You are here: Born too soon ambassadors

Amy Williams MBE

Amy Williams MBE

I’m really excited to be getting involved and working with the Action team to help raise awareness of premature birth, and raise vital funds to help stop premature birth to tackle some of the toughest fights affecting our children.

I was actually born prematurely myself along with my twin sister and now being a mum myself what Action Medical Research do has a whole new meaning for me. There are loads of great ways to get involved, so please, join me and think about how you can help fight back against premature birth. Let’s make some brilliant research happen!

Amy Williams MBE, the British former skeleton racer and Olympic gold medallist.

Dr Dawn Harper

Two of my three children were born prematurely so I know only too well the fear and anxiety that comes with such an early birth. My children are now grown up but it is so frightening that premature birth is still the biggest killer of babies in the UK and that 61,000 babies are born too soon each year. Medical research is so important if we are to change this and that’s why I’m supporting Action’s BORN TOO SOON campaign.

GP and TV presenter Dawn Harper has been a passionate supporter of Action for more than a decade!
Professor Rachel Tribe

Professor Rachel Tribe

I have spent the last 20 years investigating the causes of premature birth. We have made some great progress, but there is still lots to learn and many questions to answer. High quality and focused research is vital if we are to save lives and make a real difference to this growing global problem.

Professor Tribe is an Action funded researcher who is currently studying the role infection plays in triggering premature birth.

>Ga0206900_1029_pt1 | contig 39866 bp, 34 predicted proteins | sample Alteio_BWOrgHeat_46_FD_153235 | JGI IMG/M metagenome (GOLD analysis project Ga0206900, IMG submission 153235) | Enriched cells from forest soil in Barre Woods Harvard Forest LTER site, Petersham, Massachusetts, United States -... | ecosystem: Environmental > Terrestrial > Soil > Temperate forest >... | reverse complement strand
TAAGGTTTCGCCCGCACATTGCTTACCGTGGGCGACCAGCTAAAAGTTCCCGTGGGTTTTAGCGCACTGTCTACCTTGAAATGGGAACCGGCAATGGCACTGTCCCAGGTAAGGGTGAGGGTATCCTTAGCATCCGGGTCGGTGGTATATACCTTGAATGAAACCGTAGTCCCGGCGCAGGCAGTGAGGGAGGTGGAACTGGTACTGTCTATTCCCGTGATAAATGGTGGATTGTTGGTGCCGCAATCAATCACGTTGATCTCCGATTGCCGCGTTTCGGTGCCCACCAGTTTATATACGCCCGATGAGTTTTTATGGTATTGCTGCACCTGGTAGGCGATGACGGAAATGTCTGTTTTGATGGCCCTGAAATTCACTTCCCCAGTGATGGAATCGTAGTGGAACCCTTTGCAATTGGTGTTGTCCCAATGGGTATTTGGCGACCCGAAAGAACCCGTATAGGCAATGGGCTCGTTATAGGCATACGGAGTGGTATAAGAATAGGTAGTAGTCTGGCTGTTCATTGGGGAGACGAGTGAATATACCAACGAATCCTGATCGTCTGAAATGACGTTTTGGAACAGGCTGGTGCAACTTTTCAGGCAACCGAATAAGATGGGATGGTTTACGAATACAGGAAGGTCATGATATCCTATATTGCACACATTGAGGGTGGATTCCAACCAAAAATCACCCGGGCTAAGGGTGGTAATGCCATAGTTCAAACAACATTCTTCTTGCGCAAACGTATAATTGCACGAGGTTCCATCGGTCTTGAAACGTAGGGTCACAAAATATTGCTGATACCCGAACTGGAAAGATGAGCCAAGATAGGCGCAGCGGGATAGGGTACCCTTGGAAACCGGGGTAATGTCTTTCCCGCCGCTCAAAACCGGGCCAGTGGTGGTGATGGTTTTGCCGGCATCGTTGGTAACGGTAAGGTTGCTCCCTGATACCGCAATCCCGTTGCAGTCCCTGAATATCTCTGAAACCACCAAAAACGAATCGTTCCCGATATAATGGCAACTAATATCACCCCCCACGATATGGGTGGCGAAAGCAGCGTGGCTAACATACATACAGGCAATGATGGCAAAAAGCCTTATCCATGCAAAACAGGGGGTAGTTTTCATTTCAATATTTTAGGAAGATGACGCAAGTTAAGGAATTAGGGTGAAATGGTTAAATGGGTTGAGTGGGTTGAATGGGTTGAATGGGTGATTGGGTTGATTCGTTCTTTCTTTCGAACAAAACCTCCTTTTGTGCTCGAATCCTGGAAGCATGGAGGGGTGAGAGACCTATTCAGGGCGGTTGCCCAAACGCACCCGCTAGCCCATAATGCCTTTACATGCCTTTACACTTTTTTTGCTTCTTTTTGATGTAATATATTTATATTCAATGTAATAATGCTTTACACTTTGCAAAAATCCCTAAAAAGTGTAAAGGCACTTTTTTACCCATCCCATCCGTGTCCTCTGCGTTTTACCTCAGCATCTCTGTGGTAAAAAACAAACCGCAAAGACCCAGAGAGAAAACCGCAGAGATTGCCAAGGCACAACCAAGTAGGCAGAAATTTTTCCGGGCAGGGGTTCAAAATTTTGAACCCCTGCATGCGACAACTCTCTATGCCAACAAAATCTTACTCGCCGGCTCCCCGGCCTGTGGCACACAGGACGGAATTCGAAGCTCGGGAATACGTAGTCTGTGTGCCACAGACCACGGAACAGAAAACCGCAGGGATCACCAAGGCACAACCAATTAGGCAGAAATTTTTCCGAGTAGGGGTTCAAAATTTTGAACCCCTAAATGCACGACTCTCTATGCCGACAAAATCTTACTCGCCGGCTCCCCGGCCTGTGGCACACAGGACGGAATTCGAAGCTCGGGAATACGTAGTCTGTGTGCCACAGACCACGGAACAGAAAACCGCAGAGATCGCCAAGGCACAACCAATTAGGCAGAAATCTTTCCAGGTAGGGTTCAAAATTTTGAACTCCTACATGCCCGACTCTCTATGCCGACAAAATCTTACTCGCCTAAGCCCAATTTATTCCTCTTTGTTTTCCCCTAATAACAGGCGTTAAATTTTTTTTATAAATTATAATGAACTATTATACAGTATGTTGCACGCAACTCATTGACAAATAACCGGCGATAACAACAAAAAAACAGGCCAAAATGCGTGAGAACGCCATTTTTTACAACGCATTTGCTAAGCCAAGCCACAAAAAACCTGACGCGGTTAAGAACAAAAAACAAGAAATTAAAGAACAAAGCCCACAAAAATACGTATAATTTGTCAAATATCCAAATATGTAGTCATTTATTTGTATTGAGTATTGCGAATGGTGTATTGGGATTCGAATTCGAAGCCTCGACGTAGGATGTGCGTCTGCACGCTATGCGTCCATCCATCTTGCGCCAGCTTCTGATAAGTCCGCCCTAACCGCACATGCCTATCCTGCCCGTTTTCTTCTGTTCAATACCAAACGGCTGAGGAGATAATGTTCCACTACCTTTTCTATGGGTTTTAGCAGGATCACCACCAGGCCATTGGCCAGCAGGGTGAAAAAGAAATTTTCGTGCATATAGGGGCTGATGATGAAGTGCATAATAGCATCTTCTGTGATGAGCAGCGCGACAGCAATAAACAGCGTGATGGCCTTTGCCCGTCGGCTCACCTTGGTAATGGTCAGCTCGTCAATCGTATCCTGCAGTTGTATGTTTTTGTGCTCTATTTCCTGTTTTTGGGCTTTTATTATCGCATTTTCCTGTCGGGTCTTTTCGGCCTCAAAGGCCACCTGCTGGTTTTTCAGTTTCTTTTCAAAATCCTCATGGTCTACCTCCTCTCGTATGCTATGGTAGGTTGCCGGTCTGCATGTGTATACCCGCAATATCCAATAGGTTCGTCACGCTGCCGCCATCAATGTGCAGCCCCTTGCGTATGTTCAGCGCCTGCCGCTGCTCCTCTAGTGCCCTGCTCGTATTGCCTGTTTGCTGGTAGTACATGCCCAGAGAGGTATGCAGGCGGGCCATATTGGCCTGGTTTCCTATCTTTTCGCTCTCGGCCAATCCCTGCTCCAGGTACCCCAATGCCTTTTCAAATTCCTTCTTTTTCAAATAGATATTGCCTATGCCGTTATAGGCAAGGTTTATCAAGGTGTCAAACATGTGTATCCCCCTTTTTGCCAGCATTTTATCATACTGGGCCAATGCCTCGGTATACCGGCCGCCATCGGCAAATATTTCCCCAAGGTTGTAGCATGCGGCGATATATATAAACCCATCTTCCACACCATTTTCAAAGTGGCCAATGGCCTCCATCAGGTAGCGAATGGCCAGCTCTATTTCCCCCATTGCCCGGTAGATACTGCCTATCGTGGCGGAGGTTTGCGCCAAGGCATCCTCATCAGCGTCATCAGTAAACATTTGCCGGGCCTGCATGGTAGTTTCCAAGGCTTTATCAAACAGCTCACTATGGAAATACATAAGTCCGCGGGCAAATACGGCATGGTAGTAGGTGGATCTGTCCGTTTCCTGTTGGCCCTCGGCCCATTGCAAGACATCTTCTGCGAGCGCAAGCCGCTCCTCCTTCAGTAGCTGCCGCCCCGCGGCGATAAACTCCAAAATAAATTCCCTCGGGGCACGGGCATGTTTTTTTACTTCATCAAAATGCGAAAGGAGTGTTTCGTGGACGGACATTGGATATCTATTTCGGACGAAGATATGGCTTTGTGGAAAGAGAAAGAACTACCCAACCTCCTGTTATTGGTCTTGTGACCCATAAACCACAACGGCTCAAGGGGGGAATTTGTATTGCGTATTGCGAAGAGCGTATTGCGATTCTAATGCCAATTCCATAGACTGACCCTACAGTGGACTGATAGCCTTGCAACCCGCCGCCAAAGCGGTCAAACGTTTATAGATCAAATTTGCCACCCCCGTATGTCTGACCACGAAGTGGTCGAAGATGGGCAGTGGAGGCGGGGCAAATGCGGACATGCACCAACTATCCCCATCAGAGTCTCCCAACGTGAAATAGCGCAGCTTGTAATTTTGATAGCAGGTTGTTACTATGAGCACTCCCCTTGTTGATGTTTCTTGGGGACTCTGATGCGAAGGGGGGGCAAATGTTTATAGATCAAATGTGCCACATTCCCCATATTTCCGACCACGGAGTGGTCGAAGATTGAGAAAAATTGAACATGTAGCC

Davina McCall

This really is a cause close to my heart. My mum developed pre-eclampsia when she was expecting me, and I was born prematurely – I could so easily have not been here today if it wasn’t for medical advances. Premature birth is still the biggest killer of babies in the UK. So join me, and fight back.

Davina has been involved with Action since she was just nine years old, when her granny Pippy took Davina on her first sponsored walk.

Dr Joanna Cook

I hope that one day my work will stop babies being born too soon, and when my own daughters and their peers are grown up and starting families of their own, we’ll be dealing with a very different set of statistics to those we see today. I’m convinced that through research we can find the important answers that will save lives.

Dr Cook is a former Action Research Training Fellow, who is working on a test to predict the risk of early labour.
Jenny and Elijah

Jenny, Elijah’s mum

Elijah led a very traumatic little life. He died sleeping on my chest in the small hours – that’s when I joined the fight to stop premature birth.

Elijah was born extremely prematurely at 25 weeks and sadly lost his fight for life at just 37 days old.

Professor David Edwards

Research to unravel the unknowns that still exist around premature birth is desperately needed. We know that rigorous scientific research works – it has improved outcomes and saved lives over the last 3 or 4 decades- but there is so much more still to do . That’s why I’m proud to be an ambassador for Action’s BORN TOO SOON campaign. And I would urge you all to get involved and join the fight.

David Edwards is Professor of Paediatrics at Kings College and Action Medical Research Trustee.
Dr Darren Smith Necrotising enterocolitis NEC

Dr Darren Smith

Despite huge advances in neonatal care, it’s estimated up to 4,000 premature babies will develop a serious bowel disease, Necrotising Enterocolitis, and/or sepsis, a blood infection, after birth. Too many lose their lives from these dangerous complications and those who survive are often left with lifelong disabilities. That’s why I’m supporting the BORN TOO SOON campaign. Medical research is so important – to discover ways to help bring more babies to term safely and help those that are born early survive those dangerous early months

Dr Darren Smith is researching viruses in breast milk to investigate the part they play in protecting very premature babies from serious illnesses such as Necrotising Enterocolitis.